For example, Word may require doc files to have schema X, whereas Excel may require doc files to have schema Y, for interoperating with Word.

Edited 2008-08-25 17:25 UTC

Reply Score: 1

Adam S Member since:
2005-04-01

What if the same way an app "registers" its extension with Windows, it registers some sort of schema definition in a master table and gets its own "table" with its own schema?

The problem is moved to poorly designed apps/schemas/queries, but nonetheless, permits each application to have its own schema.

Reply Score: 2

RE: Relation and Abstraction
by ari-free on Sun 24th Aug 2008 17:19 UTC in reply to "Relation and Abstraction"
ari-free Member since:
2007-01-22

"I'm sure this isn't my idea, but perhaps it's time to dump the directory tree altogether and replace it with a relational database"

This was actually tried in an early version of BeOS:
http://www.letterp.com/~dbg/practical-file-system-design.pdf

"At the time, the BeOS managed extra information about files (e.g., header fields from an email message) in a separate database that existed independently of the underlying hierarchical file system (the old file system, or OFS for short). The original design of the separate database and file system was done partially out of a desire to keep as much code in user space as possible. However, with the database separate from the file system, keeping the two in sync proved problematic. Moreover, moving into the realm of general purpose computing brought with it the desire to support other file systems (such as ISO-9660, the CD-ROM file system), but there was no provision for
that in the original I/O architecture."

Edited 2008-08-24 17:19 UTC

Reply Score: 2

Computers are complicated
by massysett on Sat 23rd Aug 2008 22:51 UTC
massysett
Member since:
2007-12-04

"Funnily enough, by providing all these layers, developers actually flat-out admit operating systems are anything but designed for users. If they were actually designed for users from the ground up, they wouldn't need all those layers."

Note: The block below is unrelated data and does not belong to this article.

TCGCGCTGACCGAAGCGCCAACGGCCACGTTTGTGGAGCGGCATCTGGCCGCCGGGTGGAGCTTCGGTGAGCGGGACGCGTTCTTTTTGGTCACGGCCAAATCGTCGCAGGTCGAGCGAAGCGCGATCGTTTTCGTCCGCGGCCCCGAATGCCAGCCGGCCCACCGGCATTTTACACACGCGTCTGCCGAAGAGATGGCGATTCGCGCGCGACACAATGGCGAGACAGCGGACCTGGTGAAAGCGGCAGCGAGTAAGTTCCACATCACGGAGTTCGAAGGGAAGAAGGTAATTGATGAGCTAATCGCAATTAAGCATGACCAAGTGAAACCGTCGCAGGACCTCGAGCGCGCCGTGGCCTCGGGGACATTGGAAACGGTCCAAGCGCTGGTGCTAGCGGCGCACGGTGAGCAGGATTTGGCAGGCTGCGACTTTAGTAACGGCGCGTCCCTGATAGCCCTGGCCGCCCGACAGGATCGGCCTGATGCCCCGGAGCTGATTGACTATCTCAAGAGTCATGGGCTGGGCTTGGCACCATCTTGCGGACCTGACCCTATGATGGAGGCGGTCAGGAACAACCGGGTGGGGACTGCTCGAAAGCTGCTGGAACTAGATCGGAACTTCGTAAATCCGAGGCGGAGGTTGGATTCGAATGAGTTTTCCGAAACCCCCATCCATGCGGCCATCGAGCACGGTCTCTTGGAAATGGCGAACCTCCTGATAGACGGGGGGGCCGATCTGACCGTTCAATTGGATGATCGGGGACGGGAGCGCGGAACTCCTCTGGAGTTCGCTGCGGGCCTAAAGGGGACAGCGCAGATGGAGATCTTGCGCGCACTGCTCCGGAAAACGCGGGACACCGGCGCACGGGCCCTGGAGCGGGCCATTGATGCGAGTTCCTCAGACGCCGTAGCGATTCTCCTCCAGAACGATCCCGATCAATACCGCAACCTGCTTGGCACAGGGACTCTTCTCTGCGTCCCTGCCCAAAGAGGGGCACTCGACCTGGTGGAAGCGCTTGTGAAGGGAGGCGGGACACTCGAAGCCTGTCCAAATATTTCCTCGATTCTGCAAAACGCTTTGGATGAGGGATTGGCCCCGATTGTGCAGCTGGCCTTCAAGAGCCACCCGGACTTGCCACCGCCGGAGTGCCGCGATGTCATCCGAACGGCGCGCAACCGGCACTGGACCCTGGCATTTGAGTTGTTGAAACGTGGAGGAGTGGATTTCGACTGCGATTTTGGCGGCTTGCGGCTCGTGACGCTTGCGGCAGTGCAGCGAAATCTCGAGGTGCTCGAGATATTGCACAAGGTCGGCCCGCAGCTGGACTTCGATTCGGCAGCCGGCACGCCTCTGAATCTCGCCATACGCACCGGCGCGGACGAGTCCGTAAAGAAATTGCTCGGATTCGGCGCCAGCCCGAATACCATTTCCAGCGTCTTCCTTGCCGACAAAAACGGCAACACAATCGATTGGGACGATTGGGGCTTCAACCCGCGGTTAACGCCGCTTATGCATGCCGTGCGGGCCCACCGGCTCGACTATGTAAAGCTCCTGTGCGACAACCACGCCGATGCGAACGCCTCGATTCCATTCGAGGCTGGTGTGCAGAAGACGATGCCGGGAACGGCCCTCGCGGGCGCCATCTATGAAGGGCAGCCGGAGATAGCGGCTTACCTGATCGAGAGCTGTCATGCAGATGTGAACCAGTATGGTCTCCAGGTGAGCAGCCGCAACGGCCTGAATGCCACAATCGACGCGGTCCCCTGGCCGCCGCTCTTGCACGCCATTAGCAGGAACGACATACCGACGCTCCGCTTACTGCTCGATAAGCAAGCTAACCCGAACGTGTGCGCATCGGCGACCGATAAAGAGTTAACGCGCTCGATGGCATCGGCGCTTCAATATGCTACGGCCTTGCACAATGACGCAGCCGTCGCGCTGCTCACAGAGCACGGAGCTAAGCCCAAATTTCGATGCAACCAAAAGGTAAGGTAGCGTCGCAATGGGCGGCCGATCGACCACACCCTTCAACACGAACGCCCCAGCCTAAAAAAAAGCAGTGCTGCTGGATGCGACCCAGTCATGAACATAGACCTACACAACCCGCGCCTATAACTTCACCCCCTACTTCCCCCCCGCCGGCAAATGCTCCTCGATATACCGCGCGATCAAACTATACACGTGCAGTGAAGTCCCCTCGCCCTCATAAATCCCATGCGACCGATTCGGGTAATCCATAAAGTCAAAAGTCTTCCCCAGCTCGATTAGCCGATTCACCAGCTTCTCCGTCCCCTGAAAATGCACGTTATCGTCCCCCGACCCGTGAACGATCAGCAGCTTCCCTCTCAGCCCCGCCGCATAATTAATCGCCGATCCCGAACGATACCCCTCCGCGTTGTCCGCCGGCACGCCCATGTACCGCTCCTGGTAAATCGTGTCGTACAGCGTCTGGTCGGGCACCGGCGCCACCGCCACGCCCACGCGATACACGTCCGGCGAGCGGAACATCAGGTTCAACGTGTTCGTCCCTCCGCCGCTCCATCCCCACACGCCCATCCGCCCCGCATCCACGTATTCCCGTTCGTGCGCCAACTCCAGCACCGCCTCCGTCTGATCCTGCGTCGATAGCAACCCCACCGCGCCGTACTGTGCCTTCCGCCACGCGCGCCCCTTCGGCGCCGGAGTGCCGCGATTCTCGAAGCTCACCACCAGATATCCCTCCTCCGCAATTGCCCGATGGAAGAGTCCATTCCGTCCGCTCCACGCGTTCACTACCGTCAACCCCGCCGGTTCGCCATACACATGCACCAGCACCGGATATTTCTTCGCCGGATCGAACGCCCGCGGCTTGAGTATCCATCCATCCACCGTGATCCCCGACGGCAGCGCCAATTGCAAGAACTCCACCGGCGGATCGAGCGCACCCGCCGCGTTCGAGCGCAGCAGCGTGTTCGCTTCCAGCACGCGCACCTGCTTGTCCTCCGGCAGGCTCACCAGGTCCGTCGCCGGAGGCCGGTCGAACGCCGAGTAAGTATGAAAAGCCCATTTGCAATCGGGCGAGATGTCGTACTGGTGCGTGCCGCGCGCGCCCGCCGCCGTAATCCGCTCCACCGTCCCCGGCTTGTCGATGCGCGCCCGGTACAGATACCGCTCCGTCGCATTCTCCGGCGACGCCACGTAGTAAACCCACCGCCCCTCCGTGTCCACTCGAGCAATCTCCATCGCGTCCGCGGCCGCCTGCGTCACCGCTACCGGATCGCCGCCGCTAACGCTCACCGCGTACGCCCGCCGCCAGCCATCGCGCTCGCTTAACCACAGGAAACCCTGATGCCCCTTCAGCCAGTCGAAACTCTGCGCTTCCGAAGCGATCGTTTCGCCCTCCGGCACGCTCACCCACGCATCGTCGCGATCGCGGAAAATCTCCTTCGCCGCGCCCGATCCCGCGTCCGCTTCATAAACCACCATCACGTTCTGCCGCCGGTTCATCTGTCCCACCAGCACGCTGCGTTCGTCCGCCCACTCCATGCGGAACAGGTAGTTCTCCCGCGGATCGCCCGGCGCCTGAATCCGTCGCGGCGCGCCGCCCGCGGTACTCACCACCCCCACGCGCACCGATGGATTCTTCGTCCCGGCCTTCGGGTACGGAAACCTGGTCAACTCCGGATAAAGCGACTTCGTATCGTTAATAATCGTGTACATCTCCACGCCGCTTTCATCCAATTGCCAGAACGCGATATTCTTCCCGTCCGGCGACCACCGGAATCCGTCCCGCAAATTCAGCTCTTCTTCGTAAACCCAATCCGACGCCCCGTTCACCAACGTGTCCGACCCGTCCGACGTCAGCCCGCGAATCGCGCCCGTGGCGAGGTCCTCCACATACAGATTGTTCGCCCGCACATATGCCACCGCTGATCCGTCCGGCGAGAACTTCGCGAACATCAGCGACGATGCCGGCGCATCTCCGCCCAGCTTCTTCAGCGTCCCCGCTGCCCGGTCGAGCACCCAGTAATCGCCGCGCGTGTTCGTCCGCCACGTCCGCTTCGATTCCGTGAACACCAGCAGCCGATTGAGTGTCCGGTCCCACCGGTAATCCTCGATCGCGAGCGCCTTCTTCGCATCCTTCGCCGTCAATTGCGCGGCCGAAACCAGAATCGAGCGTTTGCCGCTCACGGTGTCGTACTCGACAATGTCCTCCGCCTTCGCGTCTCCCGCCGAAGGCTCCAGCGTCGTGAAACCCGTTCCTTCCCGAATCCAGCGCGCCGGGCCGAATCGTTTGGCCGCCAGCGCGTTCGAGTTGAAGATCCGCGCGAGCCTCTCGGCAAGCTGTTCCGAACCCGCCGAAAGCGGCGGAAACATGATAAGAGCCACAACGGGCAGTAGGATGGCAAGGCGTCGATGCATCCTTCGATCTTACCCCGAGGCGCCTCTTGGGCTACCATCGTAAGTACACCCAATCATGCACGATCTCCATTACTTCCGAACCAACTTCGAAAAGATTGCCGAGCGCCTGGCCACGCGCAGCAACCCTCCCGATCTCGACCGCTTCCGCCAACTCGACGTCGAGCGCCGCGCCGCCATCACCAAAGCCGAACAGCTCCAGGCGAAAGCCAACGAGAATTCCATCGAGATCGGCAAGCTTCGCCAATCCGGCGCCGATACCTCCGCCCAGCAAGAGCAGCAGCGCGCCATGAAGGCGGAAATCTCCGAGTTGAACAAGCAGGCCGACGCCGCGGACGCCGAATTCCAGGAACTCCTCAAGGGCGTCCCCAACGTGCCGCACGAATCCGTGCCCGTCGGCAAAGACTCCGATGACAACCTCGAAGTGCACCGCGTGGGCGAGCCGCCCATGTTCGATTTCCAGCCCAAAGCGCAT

All these layers exist because computers are complicated. Computers are complicated because they are versatile. The single machine on your desk can become a planetarium, music player, ham radio accessory, cash register, dental x-ray viewer, slot machine, fire sprinkler system controller...

If you want a simple machine, go get yourself a single-purpose box. Instead of Amarok, get an iPod. Instead of Doom, get a Xbox. Instead of Thunderbird, get a Blackberry. These gadgets are complex too, but because their uses are limited, they are hermetically sealed so you can't mess around with them. That's a blessing--I read articles about how I can turn a PC into a mega-powerful router. I don't care. I prefer my basic, $100, hermetically sealed router--without even DD-WRT.

What you want is a versatile machine that is also simple. You want a computer that does it all, and yet is simple. That isn't gonna happen.

Reply Score: 5

RE: Computers are complicated
by Alex Forster on Sat 23rd Aug 2008 23:18 UTC in reply to "Computers are complicated"
Alex Forster Member since:
2005-08-12

"You want a computer that does it all, and yet is simple. That isn't gonna happen."

So let's all just stop trying to achieve a balance and name shit by smacking our palms on the keyboard.

Reply Score: 4

Okay...
by sorpigal on Sat 23rd Aug 2008 23:36 UTC
sorpigal
Member since:
2005-11-02